The key point to note is that exemptions do not prevent a public authority from disclosing information - they merely relieve it of the obligation to do so.
The approach of the regulators
When faced with a freedom of information request, the regulatory authorities are placed in a difficult position, as they have to evaluate what is confidential and what is not. They also have to assess whether it is necessary to disclose the information in order to comply with their obligations to inform customers of the relevant risks associated with a product.
Under the General Product Safety Regulations (s39):
‘An enforcement authority shall, in general, make available to the public any information as is available to it on the following matters relating to risks to consumer health and safety posed by a product:
- the nature of the risk;
- the product identification and the measures taken in respect of that risk.'
However, this obligation does not apply to any information obtained by the enforcement authority, which is covered by professional secrecy, unless the circumstances require such information to be made public to protect the health and safety of consumers.
There is no definition of ‘professional secrecy' in the regulations; so this is open to interpretation. In all likelihood, consumers are likely to be fully informed of the nature of the risks posed by a particular product and the steps taken to address these risks will be adequately outlined in any recall notices and communications. The background risk assessment documents are unlikely to improve the information for consumers.
Among the various regulatory agencies, there is no standard approach to handling freedom of information requests. However, some regulators appear to be taking steps to ensure that they go some way in preventing indiscriminate disclosure.
Trading Standards has no common approach across its offices. While local Trading Standards websites usually display a freedom of information policy, the extent of such policies is not always evident. If this is the case, it is advisable to work closely with your local Trading Standards officer (TSO) during the product recall to ensure that both parties understand the information policy in place and how your business can work with the TSO to protect sensitive information.
The Health & Safety Executive
The Health & Safety Executive (HSE) has a more transparent approach. It has issued a policy statement indicating that it will ‘consider the need to consult' the information provider prior to responding to any freedom of information request and will engage in such consultation ‘if necessary'. There is no guidance on when it is necessary for the HSE to consult. The decision rests entirely within their discretion. Indeed, even when the HSE does consult a business about disclosing information following a freedom of information request, it can still disclose the documents in its possession.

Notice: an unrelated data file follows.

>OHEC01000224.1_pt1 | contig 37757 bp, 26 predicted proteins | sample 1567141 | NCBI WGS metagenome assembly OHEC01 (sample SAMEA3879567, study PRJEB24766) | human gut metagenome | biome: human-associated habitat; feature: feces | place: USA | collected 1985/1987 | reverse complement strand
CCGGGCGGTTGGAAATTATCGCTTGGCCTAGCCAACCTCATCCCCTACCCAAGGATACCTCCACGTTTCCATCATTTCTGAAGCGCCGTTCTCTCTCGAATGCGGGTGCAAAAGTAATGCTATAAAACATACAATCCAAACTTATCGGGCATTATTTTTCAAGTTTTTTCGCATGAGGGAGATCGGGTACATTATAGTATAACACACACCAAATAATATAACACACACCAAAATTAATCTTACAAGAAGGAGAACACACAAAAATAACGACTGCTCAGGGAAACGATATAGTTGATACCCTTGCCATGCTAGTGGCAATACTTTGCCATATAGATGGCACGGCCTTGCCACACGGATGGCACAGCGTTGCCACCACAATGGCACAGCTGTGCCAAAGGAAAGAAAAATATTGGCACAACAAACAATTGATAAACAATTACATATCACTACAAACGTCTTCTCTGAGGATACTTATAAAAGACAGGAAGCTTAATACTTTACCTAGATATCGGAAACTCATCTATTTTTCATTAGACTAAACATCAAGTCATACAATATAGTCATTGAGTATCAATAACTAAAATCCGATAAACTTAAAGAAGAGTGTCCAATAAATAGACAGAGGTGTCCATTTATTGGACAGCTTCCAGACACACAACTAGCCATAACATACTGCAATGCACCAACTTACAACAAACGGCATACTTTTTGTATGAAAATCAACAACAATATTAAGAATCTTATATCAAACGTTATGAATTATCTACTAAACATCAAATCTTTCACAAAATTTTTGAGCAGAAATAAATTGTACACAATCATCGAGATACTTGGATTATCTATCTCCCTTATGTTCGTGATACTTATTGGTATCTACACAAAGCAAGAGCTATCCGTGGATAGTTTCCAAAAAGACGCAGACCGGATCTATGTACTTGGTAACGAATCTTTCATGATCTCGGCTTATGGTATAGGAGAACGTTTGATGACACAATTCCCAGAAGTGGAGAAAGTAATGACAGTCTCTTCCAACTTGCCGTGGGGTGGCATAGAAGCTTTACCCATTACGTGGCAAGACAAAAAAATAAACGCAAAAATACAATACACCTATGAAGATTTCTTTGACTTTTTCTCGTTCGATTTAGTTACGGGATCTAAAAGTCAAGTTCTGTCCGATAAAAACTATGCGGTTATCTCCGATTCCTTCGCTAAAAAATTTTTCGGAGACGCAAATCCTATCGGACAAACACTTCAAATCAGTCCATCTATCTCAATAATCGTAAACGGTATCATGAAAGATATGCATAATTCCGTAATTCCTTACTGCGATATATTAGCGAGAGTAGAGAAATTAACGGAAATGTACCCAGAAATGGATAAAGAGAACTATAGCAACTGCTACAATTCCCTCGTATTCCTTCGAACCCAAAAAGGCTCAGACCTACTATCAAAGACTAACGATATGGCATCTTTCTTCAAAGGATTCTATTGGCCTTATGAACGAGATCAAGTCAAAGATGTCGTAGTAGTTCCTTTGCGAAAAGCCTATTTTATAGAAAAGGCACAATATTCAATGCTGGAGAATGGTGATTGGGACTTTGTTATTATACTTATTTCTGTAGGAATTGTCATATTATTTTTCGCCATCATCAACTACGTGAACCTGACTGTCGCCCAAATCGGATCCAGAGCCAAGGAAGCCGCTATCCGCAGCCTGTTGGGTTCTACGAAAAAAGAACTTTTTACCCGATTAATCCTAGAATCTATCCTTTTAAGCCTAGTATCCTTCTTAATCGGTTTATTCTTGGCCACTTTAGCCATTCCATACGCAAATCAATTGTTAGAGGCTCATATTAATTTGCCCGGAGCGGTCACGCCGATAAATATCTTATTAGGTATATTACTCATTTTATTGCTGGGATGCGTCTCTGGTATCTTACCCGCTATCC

The Food Standards Agency
The Food Standards Agency helpfully publishes lists of such requests in their online ‘Disclosure Log'. This log details any requests relating to product recalls and indicates whether the information was fully or partially provided and what, if any, exemptions were applied.
Vehicle and Operator Services Agency
The Vehicle and Operator Services Agency (VOSA) is also aware of the sensitive issues surrounding requests for information and will generally liaise with businesses regarding any such requests.
Protecting information from disclosure under the Freedom of Information Act
As outlined above, the response to a request under the Freedom of Information Act is ultimately at the discretion of the regulatory authority. There is no absolute right to be consulted or to give consent to disclosure. Therefore it is important to ensure that there is co-operation and communication between the regulatory authority and the recall team.
To achieve some degree of protection, it is advisable to mark documents as ‘confidential' or ‘not be disclosed for other purposes'.
One protective measure, albeit not watertight, is to insert wording onto any recall notification form sent to the relevant authorities. For example:
‘[Company name] has, in making this notification, provided information which is confidential and which is covered by professional or trade secrecy. This information should not be disclosed by the recipient to any third party save as is strictly necessary for it to comply with the requirements on member states contained in the European Directive 2001/95/EC. If any request is made for this information please notify [company name] immediately.'
Marking a document as ‘confidential' is not sufficient for a legal right to arise in relation to the laws of confidence, privilege and privacy in the UK. However, this is a step towards putting regulatory authorities on notice that confidential information is to be treated as such. It may mean that the regulatory authority gives disclosure a second thought.
A business has few options and little influence on how the regulatory authorities choose to disclose company documents once they are in their possession. While a few simple steps will help to minimise the risk of arbitrary disclosure, this significant risk needs to be considered from the outset of any product recall.
By Alison Newstead, partner, Shook, Hardy & Bacon. E-mail: email@example.com.